Hong Kong leader ‘concerned’ over Chinese nuclear plant after leak report

Hong Kong leader ‘concerned’ over Chinese nuclear plant after leak report
Hong Kong chief executive Carrie Lam (AP)

Hong Kong’s leader has said her government is closely watching a nearby Chinese nuclear power plant following reports that it might be leaking.

The plant’s operators have released few details, but nuclear experts say based on their brief public statement, the Taishan Nuclear Power Plant might be suffering a leak of gas from fuel rods inside a reactor.

Chief executive Carrie Lam said government data showed radiation levels in Hong Kong were normal on Monday night.

Data on Tuesday from the Hong Kong Observatory showed radiation was still normal on Tuesday.

Framatome, the French company that helps manage the plant in Guangdong province, said on Monday it was dealing with a “performance issue”, adding that the facility is operating within safe limits.

Ms Lam said that her government is “highly concerned” about the situation at a nearby nuclear power plant in mainland China (AP)

That followed a report by CNN that Framatome told US authorities the power plant 85 miles west of Hong Kong might be leaking.

Ms Lam said: “With regards to foreign media reports about a nuclear plant in Taishan, Guangzhou, the Hong Kong government attaches a high degree of importance to this.”

She said her government would ask authorities in Guangdong for information and tell the public about any developments.

The Taishan plant, which began commercial operation in December 2018, is owned by China Guangdong Nuclear Power Group and Electricite de France, the majority owner of Framatome.

A second reactor began operating in September 2019.

The nuclear power plant in Taishan, south-eastern Guangdong province (AP)

They are the first of a new type called European Pressurised Reactors. Two more are being built in Finland and France.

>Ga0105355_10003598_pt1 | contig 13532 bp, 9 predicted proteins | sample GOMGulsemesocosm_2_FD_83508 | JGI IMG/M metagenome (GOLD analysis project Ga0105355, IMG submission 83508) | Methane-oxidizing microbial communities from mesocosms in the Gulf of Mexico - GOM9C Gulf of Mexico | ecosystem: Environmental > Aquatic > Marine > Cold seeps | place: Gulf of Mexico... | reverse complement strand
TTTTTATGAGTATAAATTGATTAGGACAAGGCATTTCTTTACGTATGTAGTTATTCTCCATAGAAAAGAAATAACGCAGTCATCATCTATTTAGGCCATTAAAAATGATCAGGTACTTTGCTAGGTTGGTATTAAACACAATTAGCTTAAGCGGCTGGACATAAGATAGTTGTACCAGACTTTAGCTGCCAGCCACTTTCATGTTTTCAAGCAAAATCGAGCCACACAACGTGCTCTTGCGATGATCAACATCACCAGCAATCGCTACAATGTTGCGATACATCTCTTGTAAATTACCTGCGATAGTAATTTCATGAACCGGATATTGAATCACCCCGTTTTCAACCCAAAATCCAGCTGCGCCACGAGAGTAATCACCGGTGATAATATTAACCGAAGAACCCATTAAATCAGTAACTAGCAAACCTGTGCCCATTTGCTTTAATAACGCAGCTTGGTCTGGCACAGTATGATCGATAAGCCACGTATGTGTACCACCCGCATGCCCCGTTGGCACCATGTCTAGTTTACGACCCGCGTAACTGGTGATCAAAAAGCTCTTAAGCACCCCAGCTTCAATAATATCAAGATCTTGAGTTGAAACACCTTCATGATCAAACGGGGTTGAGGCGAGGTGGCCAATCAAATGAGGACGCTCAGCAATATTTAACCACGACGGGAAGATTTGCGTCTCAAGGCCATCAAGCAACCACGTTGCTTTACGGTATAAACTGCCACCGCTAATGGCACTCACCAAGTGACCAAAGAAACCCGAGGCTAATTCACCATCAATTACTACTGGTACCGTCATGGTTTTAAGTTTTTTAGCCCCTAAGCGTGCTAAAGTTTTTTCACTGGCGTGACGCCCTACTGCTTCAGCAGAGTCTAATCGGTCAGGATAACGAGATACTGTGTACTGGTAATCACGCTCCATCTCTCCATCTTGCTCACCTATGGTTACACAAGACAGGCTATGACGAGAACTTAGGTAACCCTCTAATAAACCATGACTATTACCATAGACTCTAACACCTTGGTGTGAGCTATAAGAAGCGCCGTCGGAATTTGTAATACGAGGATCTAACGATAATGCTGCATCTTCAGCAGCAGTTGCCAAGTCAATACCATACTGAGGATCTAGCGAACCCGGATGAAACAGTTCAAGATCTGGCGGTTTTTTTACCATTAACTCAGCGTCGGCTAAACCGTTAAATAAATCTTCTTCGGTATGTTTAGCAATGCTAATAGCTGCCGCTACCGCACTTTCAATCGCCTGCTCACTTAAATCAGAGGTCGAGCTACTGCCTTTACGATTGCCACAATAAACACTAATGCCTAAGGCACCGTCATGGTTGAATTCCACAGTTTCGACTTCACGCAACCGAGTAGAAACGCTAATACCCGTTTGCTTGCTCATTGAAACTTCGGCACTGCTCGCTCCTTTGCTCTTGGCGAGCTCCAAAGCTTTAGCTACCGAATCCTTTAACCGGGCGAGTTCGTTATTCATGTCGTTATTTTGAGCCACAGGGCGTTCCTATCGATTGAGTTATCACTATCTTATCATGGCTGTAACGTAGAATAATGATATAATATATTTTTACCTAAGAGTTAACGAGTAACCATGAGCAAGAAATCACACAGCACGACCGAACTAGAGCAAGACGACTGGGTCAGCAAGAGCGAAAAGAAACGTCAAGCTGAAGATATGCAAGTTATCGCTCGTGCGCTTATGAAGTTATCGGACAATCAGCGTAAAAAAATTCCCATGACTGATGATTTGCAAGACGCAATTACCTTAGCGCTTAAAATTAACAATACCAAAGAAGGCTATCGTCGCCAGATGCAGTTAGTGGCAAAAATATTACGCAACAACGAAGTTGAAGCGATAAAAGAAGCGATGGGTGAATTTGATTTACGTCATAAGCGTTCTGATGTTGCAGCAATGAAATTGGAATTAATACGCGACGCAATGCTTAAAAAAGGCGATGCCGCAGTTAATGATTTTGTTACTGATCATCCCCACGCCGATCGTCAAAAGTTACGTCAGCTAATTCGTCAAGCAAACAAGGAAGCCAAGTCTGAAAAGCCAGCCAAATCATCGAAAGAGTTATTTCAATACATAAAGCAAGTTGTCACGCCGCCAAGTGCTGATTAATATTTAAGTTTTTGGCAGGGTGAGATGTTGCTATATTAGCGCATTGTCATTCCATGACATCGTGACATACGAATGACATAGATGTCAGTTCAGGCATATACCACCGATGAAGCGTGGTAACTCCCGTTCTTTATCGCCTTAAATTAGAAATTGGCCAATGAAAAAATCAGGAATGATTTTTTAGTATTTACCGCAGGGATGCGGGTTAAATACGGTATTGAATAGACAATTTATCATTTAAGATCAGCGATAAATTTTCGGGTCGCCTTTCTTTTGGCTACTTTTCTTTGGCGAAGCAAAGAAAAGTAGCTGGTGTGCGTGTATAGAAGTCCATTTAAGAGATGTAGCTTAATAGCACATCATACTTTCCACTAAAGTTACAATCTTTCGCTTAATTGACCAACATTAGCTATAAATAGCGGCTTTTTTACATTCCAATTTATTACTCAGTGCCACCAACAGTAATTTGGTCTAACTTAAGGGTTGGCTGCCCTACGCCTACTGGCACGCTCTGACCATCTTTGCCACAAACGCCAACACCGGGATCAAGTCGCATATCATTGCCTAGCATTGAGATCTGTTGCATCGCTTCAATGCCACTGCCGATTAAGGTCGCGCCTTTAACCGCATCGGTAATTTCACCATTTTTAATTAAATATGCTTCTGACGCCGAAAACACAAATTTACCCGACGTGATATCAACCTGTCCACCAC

CNN reported Framatome wrote to the US department of energy warning of an “imminent radiological threat” and accusing Chinese authorities of raising acceptable limits for radiation outside the plant to avoid having to shut it down.

However, US officials believe there was no severe safety threat, CNN said.

The Department of Energy did not immediately respond to an emailed request for comment.

The United Nations’ nuclear watchdog, the International Atomic Energy Agency, told The Associated Press that it is aware of the issue and is awaiting information from contacts in China.

Electricite de France said it had been informed of the increase in concentration of “certain rare gases” in Taishan’s reactor number one.

That suggests fuel rods are leaking noble gases, a by-product of nuclear fission, according to Luk Bing-lam, an expert on nuclear engineering at the City University of Hong Kong.

“If the leakage is more severe, then you will start seeing more radioactive material like caesium, rather than gas,” said Mr Bing-lam, who also is chairman of the Hong Kong Nuclear Society.

Such leaks “happen every so often” in China and plants “usually can handle it themselves”, he said. But the expert added this incident might be complicated by the fact that the Taishan plant might use US technology that is covered by export restrictions.

China’s major state-owned nuclear power companies are on Washington’s “entity list” of companies that are barred from obtaining US technology without government approval.

Ms Lam said radiation levels were safe (AP)

The French partner might be asking for US approval because Framatome previously licensed technology from Westinghouse, Mr Bing-lam said.

“With the situation now, that becomes difficult,” said Mr Bing-lam. “For even a small problem, they need US government approval.”

Mr Bing-lam, who has worked with Chinese nuclear power plant operators, said he asked the company for information about the leak, but managers will not talk about it.

“I suspect the leakage is far more widespread than just a single assembly,” he said. “Because of that, they probably need some special technology to resolve this leakage problem.”

Previously, the Taishan facility leaked a “small amount” of radioactive gas on April 9, the National Nuclear Safety Administration said on its website.

It said the event rated Level 0 on its safety scale, meaning it was “without safety significance”.

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